The following is an unedited transcript from our video series from Acoustic Fields. There will be some errors in grammar and sentence structure that occur during this translation process.
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I get a lot of questions from customers. They seem to be really confused and they start with the wrong end of the spectrum sort of speak and I think they get confused throughout the whole process. So hopefully this will help a little bit and we can get some definition and we can look at what we’re trying to do here. Step back, take a deep breath.
The first thing of course when we’re tuning a room is dimensions, volume and usage. We want to have the right size room for whatever we’re doing. Drum room, vocal rooms, listening rooms, home-theater rooms, control rooms, live rooms, they’re all different. So usage is really critical. Usage determines how much volume we need, length, width, height and the appropriate dimensions to minimize modal pressure issues. So we need to consider those three variables whenever we’re looking at tuning a room.
Speaker location. Very very critical what is the speaker? It’s the energy producing source within the room or if it’s a singer in a vocal room or if it’s drums in a live room. Whatever the sound source is, that’s what you have to look at. That’s the generating energy device within the room, so that’s what you have to make sure is located correctly within the volume of the room and within the dimensions of the room and obviously within the usage of the room. So the sound generating source in our example, here we’ve used the speaker but if it’s an instrument there is this particular spot in the room that produces the smoothest curve. Is the smoothest curve what we want, once again, depends on usage. If you’re recording versing playback, all these variables have to be considered. So finding the correct location of the sound source is critical.
Always start with the low-frequency first. If you don’t get the lows right in the room, nothing in the mids and highs makes any sense. Because you’re naturally struggling to listen through the unwanted pressure areas is in the room. And remember, a 30-40-50-60 cycle pressure area, modal area has the harmonics, the 120s, the 180s. All of these have to be taken into consideration.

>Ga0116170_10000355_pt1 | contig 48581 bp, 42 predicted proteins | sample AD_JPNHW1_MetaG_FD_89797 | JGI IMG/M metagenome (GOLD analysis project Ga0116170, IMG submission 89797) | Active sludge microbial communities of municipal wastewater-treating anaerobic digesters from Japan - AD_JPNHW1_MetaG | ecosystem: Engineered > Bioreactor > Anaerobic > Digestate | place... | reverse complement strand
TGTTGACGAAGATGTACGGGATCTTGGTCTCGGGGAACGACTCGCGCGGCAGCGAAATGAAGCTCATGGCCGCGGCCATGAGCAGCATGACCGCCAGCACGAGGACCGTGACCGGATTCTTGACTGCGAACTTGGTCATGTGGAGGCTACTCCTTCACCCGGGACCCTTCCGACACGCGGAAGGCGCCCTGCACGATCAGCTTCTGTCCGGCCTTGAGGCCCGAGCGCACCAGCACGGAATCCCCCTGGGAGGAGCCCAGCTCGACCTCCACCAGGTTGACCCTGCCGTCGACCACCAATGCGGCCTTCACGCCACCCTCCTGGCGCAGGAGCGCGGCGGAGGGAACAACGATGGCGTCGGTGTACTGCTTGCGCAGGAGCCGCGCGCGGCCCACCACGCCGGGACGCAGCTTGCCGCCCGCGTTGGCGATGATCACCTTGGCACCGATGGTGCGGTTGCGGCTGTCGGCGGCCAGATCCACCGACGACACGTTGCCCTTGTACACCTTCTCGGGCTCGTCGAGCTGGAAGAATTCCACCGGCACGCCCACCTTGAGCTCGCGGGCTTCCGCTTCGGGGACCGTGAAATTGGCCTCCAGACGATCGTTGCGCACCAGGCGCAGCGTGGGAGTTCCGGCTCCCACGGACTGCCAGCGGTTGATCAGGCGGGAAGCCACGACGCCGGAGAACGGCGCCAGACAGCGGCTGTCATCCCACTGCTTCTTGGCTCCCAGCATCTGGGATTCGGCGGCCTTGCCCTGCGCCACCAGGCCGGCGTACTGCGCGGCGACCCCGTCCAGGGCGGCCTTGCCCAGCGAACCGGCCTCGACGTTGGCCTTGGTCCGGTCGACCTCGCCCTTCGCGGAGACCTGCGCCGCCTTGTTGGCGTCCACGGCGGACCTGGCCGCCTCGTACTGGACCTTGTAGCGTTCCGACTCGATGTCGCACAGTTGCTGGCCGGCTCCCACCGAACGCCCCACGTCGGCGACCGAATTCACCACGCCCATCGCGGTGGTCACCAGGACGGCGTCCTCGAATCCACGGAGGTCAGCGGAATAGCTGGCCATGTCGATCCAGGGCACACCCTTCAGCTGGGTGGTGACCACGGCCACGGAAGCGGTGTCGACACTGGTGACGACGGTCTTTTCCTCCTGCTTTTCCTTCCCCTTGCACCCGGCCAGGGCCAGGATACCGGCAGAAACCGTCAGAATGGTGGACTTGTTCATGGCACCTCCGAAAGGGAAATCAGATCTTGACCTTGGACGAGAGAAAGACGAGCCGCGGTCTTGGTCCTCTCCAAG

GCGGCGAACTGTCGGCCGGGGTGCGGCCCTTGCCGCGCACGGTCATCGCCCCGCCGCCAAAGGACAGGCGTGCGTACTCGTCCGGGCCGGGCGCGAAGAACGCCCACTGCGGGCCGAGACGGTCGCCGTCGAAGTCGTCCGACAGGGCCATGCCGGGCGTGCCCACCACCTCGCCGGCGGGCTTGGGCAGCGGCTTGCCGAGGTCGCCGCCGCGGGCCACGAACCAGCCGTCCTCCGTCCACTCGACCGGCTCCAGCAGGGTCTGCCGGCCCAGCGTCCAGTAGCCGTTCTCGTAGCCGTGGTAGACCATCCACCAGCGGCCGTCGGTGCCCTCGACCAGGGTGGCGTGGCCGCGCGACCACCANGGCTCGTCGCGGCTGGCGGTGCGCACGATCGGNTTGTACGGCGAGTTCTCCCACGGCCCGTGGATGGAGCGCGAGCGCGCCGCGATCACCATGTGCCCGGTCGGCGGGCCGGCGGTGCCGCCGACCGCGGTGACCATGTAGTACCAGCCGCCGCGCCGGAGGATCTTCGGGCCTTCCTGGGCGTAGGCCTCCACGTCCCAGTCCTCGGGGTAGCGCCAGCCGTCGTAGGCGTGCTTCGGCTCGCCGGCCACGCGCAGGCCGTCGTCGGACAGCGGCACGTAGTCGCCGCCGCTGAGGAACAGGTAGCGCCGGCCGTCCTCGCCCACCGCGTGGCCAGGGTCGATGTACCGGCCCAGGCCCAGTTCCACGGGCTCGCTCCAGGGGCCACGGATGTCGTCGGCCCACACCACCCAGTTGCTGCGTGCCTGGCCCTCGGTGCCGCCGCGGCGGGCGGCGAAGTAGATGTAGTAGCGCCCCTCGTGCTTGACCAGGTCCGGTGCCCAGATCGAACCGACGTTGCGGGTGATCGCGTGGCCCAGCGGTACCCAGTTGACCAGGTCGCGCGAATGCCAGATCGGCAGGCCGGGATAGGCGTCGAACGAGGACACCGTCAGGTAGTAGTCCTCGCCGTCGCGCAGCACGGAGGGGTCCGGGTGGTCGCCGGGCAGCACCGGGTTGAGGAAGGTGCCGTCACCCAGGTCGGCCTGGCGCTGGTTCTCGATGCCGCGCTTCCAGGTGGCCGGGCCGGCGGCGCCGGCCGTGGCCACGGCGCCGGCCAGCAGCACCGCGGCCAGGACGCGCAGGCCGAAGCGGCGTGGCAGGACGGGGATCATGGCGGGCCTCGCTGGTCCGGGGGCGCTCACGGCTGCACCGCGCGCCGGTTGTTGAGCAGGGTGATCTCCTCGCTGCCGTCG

So you must mange the low-frequency energy in the room correctly. And I think we all know that [inaudible 02:41] and building insulation is like that are not real good low-frequency management tools regardless of what manufacturers say. [inaudible 02:51] is not a bass trap, okay? So low-frequency management. Use the correct technology to manage the low energy within your room depending on volume, dimension and usage. A vocal room is going to have less energy than a drum room. So you can apply different technologies to manage the low-frequency energy.
Attack and decay, that’s the big thing with low-end. Make sure every note is just like the middle-frequencies and the high-frequencies. You hear the beginning, you hear the life of the note and you hear the end. All three areas within that have to be taken into consideration. Attack and decay rates are critical. That will get you the right low-end response that you’re after.
Middle-frequencies you want definition, separation, you want good layering of the mids in you presentation. They kind of ride upon the low-frequencies. So if you keep each group or each frequency group as a band, then you can understand that the lows are first, then the middles and the highs and they all kind of ride together. And then around the edges they all smooth out. So you want to make sure you have definition and separation in your middle-frequencies.
The highs, they’re like the mids on the lows. They ride upon the mids, so you have to have that layering of the highs, too. Diffusion is a really good technique to deal with high-frequency energy. We have the tools that are at our disposal.
So tuning a room, dimensions, volume and usage satisfy those three variables. Locate the sound source in the correct area to get the smoothest response and then apply your low-frequency, middle-frequency and high-frequency management techniques to get a good balance between the three.
In graphic 1 you see that we divide the frequency response range into three areas. So that’s what you have to do. The low end is anything below a 100. The middle-frequency range is from 100 to 2000 and 2000 up for the highs. So take each frequency range, low, mids and highs and divide it into that group.
Second graphic here is a little bit fun tongue in cheek but the container of that ice-cream sundae cup is the low-frequency. The ice-cream is the middle-frequency and of course the nuts or the whipped cream on top are the high-frequencies. Layers. One supporting the other. So you have to keep all of these things in mind when you’re tuning a room.